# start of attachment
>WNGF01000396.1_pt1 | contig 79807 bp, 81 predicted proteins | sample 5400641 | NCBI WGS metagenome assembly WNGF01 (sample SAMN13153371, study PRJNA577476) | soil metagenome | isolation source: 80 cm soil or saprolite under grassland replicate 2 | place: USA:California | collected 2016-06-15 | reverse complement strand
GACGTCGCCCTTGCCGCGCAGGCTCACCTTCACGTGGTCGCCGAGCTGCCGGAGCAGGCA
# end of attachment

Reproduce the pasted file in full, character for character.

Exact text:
>WNGF01000396.1_pt1 | contig 79807 bp, 81 predicted proteins | sample 5400641 | NCBI WGS metagenome assembly WNGF01 (sample SAMN13153371, study PRJNA577476) | soil metagenome | isolation source: 80 cm soil or saprolite under grassland replicate 2 | place: USA:California | collected 2016-06-15 | reverse complement strand
GACGTCGCCCTTGCCGCGCAGGCTCACCTTCACGTGGTCGCCGAGCTGCCGGAGCAGGCA